Maasai

Health secrets from a centenarian

Three years ago, on my birthday in mid-August, I found myself in a remote Maasai village, about three hours from Nairobi. There was no need for cake or ice cream or balloons. I received the most FANTASTIC present, first thing. I was given the opportunity to sit at the feet of a 100+ year old man and hear about his life. Dickson, my Maasai host, introduced me to Sankau Ole Sirote. He seemed weathered, but well. Sankau gave me permission to interview him, recording our exchange on my phone. I could hardly wait! What had his eyes seen, over the course of those many decades? And what secrets might I learn (and pass on to my readers and friends) about how to live a healthy, long life?

Sankau, resting, outside his friend's home

Sankau, resting, outside his friend's home

I was also eager to see for myself if the Weston A. Price Foundation (WAPF) principles would hold water. Did a diet of traditional, unprocessed foods sustain this man to 100 years of age and beyond?

Here are some excerpts from our conversation:

  • what he did as a child and youth

“When I was young, there was no school by that time. So my life was just to go and handle the cattle. That was my daily activity. Getting the cows, and going hunting."

  • on hunting

“When we were morans [young warriors in training], we would really hunt lion, and rhino, elephant, buffalos. We would hunt for fun, not really to eat the meat of the lion or the elephant or the rhino. We would just hunt for fun.

One time we also went hunting, and...[a] companion of mine was attacked by a lion and killed. So I...came back to help the family, to raise the children of my departed friend."

Rhino mama and her baby
Rhino mama and her baby
  • what he would eat as a child

“When we were children...our diets were milk, fat, meat, and also sometimes honey. There was a lot of rain. Wild fruits were available and the milk was plenty. And the cows also were healthy. So everything, when we were young, everything was just healthy."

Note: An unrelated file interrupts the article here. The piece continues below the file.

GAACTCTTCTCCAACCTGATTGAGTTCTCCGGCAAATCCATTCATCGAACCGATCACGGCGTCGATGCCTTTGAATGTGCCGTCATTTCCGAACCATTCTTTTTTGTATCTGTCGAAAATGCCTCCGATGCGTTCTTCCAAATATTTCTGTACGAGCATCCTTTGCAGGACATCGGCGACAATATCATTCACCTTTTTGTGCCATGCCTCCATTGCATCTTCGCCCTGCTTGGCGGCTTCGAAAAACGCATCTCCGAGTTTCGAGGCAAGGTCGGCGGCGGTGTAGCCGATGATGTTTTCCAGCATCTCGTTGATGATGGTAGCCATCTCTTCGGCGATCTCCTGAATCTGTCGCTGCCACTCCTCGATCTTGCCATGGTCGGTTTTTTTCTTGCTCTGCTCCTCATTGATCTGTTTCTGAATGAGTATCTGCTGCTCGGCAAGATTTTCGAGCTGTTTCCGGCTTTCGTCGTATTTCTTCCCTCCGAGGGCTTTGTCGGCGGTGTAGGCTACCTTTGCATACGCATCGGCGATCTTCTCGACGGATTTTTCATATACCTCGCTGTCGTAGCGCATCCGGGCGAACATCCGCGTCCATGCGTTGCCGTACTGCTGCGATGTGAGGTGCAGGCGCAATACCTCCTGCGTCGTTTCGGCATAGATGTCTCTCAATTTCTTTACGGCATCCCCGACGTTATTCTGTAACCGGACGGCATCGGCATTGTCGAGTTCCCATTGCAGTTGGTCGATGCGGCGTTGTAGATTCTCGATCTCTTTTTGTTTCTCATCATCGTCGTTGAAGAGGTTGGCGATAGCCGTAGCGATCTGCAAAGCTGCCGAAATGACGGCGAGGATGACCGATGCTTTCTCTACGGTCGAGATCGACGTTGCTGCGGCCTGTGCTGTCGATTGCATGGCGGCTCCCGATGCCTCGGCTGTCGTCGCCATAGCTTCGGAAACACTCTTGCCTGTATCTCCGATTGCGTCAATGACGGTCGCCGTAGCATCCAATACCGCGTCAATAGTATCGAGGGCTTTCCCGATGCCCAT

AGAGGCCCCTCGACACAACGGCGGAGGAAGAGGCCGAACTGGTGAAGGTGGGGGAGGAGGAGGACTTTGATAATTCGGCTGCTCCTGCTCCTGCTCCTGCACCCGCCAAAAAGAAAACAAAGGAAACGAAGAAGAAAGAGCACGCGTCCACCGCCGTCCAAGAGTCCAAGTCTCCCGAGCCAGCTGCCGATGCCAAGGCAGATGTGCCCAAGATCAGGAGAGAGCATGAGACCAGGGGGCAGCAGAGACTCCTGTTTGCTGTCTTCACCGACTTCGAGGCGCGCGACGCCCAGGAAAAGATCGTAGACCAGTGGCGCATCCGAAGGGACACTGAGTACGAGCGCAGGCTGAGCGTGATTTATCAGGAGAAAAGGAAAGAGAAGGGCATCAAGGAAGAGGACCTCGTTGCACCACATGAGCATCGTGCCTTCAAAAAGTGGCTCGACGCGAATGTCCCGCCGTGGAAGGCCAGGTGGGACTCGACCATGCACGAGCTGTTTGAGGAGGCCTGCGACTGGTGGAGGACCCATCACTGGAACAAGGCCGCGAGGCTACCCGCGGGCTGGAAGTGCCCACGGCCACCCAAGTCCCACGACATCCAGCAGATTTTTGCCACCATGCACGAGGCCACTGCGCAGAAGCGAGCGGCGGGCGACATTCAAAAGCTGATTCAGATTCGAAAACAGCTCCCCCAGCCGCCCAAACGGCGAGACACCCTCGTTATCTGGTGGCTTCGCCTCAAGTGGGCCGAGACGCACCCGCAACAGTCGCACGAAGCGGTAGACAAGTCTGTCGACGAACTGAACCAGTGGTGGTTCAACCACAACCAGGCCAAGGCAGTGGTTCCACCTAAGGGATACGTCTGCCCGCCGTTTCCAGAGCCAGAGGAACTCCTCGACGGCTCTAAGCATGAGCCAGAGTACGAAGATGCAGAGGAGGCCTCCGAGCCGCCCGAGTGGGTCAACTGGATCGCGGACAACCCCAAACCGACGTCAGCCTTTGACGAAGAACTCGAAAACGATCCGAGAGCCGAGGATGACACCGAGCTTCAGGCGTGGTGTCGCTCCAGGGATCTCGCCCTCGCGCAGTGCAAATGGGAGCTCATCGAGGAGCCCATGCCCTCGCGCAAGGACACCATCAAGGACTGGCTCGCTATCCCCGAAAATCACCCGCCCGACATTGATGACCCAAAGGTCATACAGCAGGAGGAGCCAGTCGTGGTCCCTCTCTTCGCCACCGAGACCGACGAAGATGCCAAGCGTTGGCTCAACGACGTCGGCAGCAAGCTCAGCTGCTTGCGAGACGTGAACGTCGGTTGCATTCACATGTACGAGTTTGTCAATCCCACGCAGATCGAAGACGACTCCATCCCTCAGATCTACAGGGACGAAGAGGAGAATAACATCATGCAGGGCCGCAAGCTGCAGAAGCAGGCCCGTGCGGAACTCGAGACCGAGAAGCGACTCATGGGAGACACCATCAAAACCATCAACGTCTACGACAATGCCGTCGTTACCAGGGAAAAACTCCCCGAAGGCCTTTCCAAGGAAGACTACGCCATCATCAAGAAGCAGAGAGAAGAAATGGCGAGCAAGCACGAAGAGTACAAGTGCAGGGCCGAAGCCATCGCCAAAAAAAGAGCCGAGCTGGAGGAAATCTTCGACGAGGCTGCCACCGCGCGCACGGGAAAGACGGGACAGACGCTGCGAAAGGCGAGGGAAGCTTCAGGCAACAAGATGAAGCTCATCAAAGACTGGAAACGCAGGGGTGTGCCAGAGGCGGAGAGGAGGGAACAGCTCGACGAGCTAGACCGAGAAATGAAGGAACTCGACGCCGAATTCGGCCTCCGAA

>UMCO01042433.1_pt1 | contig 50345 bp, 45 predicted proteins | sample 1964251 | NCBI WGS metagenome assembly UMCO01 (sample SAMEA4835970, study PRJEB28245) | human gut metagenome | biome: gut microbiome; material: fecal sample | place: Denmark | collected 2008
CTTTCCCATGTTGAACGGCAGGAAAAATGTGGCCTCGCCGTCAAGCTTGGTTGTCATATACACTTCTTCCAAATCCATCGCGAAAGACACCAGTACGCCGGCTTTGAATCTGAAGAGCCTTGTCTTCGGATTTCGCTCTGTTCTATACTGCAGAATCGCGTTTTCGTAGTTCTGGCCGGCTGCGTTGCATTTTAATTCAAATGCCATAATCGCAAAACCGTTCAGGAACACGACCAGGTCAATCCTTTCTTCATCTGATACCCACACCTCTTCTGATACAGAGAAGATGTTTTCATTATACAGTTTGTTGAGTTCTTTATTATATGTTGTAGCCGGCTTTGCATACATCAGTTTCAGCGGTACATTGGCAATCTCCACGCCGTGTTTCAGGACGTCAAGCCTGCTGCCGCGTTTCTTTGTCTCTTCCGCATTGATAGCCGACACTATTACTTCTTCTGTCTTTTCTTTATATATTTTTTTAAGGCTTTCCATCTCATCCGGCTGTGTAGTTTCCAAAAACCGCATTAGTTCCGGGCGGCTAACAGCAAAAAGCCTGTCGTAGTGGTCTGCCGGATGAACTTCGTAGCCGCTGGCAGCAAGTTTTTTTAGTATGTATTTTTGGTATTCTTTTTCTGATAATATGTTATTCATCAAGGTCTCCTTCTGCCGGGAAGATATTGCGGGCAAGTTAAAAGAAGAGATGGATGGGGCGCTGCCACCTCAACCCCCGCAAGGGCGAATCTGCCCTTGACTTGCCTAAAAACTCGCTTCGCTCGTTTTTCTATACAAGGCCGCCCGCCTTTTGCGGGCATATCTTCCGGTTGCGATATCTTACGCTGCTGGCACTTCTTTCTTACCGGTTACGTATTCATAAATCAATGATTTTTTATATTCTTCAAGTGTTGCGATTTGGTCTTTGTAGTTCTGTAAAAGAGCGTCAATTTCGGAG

• regarding his health today

"I'm getting old because of my eyes and in the morning sometimes I have joint aches. It's just age."

  • regarding his health across the years

No surgeries? "No." No medicine? "No." Any shots? "Recently, because of this hand. It is swelling, so I got an injection. Because of the swelling."

  • regarding the community's health in the past

“There was no one who was sick. We were all very healthy.”

  • regarding the community's health today

“There are so many changes. People are getting sick. There are diseases which…there are many, many diseases, which I cannot even describe. There are a lot of diseases coming, but before, as I said, there were no diseases.

During my days, there were no injections but right now every time, they just say the people need to be vaccinated because a disease is coming, people need to be injected. But when I was a young man I never had an injection.”

  • what people are eating today

“Even food they have changed. Because you have to buy food. Everything you have to buy from the shop so… And during my time you would depend on what is coming from the livestock. But now you have to go and buy."

  • how his diet has changed

"I started having tea in 1916."

  • what he recommends eating for good health

"If you start with milk exclusive, or cream made from milk, just that. That is it. Up to 7 years [of age]. Children were breastfed up to 5 years. Everything [we ate] was from the cow: milk, blood."

  • about his family

"I have more than 17 children. And 5 grandchildren. They are good, good health. I have three brothers. They are still alive. I have one sister. She is still alive."

  • about wealth, cattle and goats

"My sons have taken them."

Goats (but these are not the ones taken from Sankau!)
Goats (but these are not the ones taken from Sankau!)
  • final thoughts

"I am also thankful to God that I have had that opportunity to do good while I have been in this world. I am alive because of God. God formed me in the womb."

There you have it! To me, it's crystal clear that Sankau's traditional diet has contributed to his good health and longevity. And as I see it, the secrets to a healthy life from this centenarian include eating plenty of raw milk (and cream), taking opportunities to do good, and giving thanks to God. What do you see?